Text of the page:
If you are behind on paying your bills, you may soon be contacted by a debt collector. The debt collection is an act supervised by the nation’s consumer protection agency known as the Federal Trade Commission (FTC), which enforces the Fair Debt Collection Practices Act (FDCPA). This prohibits debt collectors from using unfair, abusive or deceptive practices when collecting from people.
Borrowers Making Sense of the Debt Collection Act
Below you can see some important information regarding the Debt Collection Act so that, if you get into this situation of being contacted by a collector, you will already know and understand your rights and obligations as a borrower.
What types of debts are covered by the Debt Collection Act?
This Act regulates and refers to all personal, family and household debts incurred. These debts can include money owed on personal credit card accounts, mortgages, medical bills and auto loans. However, this does not include any debts you incurred while trying to start or run a business.
When can I be contacted by a debt collector?
According to current regulations imposed by the Debt Collection Act, a debt collector is only allowed to contact you during convenient times and at acceptable locations. Unless you agree otherwise, lenders are not allowed to contact you before 8 a.m. or after 9 p.m. With permission, they should never try to contact you at work.
As long as they follow the rules, debt collectors can contact you by telephone or email. They may also choose to send text messages or letters to make contact with you. When contacting you, they must introduce themselves as debt collectors, as the Act prohibits them from pretending to be someone else, such as an attorney or government agent.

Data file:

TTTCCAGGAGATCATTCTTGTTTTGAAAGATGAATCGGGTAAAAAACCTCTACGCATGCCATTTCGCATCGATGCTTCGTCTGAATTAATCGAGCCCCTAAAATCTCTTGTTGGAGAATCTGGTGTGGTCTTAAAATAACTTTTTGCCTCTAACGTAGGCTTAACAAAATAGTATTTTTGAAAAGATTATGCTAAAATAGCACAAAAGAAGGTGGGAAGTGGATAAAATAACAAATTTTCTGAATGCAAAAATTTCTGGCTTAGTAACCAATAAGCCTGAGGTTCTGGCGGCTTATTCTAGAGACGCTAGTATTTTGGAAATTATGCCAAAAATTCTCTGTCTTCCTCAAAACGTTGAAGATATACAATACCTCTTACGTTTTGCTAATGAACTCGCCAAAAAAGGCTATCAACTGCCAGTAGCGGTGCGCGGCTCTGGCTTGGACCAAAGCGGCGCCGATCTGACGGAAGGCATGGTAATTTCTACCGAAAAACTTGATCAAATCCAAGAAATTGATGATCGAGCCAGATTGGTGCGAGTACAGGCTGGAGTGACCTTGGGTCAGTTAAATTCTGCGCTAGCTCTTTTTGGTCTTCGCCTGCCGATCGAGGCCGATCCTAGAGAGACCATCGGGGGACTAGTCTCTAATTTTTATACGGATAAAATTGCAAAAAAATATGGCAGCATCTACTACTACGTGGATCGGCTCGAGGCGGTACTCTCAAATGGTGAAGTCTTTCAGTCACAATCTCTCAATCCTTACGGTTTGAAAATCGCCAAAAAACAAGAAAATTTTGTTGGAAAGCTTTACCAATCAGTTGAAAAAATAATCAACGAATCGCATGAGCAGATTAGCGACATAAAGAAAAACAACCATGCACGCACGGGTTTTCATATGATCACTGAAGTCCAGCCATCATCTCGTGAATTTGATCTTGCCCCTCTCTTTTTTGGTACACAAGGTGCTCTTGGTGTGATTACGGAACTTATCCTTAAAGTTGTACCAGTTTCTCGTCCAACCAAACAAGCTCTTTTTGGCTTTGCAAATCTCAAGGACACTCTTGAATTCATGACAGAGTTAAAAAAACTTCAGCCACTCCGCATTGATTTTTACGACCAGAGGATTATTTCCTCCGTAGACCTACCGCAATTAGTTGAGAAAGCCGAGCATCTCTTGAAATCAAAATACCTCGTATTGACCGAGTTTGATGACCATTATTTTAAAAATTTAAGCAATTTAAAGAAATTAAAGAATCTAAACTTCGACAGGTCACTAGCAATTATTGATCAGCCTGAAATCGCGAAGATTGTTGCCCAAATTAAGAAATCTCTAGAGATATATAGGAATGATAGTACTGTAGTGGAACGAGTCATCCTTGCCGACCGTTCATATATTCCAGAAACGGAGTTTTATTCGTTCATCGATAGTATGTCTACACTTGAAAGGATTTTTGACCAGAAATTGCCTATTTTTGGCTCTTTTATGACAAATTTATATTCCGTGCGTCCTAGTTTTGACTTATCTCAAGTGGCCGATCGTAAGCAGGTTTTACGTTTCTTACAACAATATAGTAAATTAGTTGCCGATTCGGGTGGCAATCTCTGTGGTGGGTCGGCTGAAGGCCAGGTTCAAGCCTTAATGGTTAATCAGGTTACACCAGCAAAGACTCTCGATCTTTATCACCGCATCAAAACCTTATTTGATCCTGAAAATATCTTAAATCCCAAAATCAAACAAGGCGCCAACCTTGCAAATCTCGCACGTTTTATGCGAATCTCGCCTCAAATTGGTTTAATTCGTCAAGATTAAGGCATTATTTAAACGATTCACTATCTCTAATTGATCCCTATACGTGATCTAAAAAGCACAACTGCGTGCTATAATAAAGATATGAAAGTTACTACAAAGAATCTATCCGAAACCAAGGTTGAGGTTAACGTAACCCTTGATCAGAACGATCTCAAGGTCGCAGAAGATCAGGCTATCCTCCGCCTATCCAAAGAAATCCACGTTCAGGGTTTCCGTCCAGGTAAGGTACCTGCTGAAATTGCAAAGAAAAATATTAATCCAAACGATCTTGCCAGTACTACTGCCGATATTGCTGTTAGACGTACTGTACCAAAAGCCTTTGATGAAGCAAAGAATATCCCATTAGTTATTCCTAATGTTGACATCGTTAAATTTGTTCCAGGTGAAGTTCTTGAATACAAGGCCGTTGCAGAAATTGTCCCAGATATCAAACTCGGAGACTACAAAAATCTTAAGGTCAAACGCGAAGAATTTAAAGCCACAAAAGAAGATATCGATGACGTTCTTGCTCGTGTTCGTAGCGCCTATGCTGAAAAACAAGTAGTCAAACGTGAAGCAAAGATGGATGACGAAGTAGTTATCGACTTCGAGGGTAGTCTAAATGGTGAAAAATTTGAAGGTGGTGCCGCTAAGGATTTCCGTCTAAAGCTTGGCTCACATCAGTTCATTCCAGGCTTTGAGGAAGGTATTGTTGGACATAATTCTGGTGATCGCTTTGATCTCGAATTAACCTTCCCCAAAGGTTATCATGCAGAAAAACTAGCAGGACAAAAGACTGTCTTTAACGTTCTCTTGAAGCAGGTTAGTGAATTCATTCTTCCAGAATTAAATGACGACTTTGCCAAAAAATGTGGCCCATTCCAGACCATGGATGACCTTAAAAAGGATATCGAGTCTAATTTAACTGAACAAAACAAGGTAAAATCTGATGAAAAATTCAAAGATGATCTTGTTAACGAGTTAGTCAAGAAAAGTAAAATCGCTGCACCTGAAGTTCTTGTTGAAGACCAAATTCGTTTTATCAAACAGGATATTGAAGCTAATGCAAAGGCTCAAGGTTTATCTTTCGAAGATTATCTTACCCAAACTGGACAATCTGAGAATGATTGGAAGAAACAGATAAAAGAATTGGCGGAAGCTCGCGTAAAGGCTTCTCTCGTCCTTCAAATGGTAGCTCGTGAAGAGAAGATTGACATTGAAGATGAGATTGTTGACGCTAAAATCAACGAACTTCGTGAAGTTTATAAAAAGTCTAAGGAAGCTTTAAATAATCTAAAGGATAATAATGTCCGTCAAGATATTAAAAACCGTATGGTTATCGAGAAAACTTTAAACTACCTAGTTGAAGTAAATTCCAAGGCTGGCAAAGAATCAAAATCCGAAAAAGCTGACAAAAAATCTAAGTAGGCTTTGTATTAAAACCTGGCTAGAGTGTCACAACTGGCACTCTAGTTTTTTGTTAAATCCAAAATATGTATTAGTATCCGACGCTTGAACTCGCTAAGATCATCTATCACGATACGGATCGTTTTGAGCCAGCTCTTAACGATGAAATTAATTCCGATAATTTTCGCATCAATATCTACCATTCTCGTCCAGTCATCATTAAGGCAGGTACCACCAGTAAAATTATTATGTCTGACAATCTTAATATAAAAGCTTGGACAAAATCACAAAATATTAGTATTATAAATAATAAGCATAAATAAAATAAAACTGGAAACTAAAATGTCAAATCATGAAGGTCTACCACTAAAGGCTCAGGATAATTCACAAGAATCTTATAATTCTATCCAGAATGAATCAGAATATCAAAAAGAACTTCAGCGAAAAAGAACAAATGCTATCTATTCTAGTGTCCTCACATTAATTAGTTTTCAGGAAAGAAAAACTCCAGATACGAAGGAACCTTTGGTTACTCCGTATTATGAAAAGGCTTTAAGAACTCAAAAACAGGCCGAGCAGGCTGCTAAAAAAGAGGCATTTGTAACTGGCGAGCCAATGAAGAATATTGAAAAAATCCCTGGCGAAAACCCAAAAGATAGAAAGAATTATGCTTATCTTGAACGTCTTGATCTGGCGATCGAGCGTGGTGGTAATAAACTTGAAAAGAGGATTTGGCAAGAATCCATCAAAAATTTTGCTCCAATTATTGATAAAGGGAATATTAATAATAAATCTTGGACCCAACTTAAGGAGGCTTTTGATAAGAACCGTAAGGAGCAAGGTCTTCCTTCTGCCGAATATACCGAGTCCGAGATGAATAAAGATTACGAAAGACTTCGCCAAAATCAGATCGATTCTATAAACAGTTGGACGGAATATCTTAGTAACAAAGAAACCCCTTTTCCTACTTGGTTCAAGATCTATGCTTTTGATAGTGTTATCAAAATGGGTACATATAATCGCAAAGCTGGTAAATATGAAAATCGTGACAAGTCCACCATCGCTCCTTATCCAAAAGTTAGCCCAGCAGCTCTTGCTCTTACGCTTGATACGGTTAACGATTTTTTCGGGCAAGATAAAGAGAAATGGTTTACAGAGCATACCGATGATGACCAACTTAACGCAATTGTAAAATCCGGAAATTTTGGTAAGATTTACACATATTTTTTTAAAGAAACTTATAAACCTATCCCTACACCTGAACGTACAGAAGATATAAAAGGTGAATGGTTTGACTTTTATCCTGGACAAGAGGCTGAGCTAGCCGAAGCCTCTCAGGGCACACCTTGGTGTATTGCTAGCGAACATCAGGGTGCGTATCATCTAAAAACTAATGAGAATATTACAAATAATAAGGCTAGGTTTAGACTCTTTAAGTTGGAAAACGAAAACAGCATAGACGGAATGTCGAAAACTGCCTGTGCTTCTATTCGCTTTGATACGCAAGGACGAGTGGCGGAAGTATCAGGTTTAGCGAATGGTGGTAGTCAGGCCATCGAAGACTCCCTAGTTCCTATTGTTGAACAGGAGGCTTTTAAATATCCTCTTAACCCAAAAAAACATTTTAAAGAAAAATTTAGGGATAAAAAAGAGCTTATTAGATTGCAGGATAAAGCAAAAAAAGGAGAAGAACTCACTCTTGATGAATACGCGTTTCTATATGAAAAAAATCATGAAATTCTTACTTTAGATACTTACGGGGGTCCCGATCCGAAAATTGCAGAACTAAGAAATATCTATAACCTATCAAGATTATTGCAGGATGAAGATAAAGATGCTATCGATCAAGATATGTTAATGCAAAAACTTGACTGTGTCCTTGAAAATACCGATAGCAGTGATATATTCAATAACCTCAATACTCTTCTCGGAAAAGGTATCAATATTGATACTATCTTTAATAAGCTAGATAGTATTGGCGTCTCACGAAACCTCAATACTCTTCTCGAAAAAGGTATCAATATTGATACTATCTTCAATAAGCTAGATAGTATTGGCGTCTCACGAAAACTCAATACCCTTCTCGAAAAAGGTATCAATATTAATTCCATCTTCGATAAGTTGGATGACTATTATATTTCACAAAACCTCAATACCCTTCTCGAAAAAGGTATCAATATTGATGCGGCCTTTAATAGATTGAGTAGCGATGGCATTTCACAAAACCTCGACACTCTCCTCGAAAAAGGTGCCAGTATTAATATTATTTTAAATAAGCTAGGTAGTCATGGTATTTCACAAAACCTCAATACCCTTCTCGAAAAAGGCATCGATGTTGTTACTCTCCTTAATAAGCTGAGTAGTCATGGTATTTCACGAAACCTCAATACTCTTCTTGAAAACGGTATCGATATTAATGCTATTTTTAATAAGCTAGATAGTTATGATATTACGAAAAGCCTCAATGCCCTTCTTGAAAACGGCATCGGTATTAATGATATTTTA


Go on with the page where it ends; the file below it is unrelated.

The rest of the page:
Also, you should know that, under this Act, debt collectors are never allowed to threaten, harass or deceive you.
Can a debt collector be stopped from contacting me?
If a debt collector contacts you, it is highly recommended that you at least try to talk with them about your debt in an effort to resolve the issue. Even if you cannot afford to pay all or part of your debt immediately, you should discuss a payment plan that is doable with the debt collector.
If negotiations are not possible and you would like for the debt collector to stop contacting you, the best way is to make your wishes known in writing. When you decide to formally ask them to stop contacting you, it is always a good choice to keep a copy of the request for your records.
Who can my collector contact about my debt?
If you are represented by an attorney regarding your debt, then the debt collector is allowed, and should, contact your attorney. The debt collector can also contact other people in an effort to find your address, phone number, or workplace.
However, the debt collector is prohibited from contacting third parties more than once. Additionally, the collector is only allowed to contact third parties to find out location information about you. They are not allowed to discuss your debt with anyone but yourself and those who represent you legally, such as your attorney or spouse.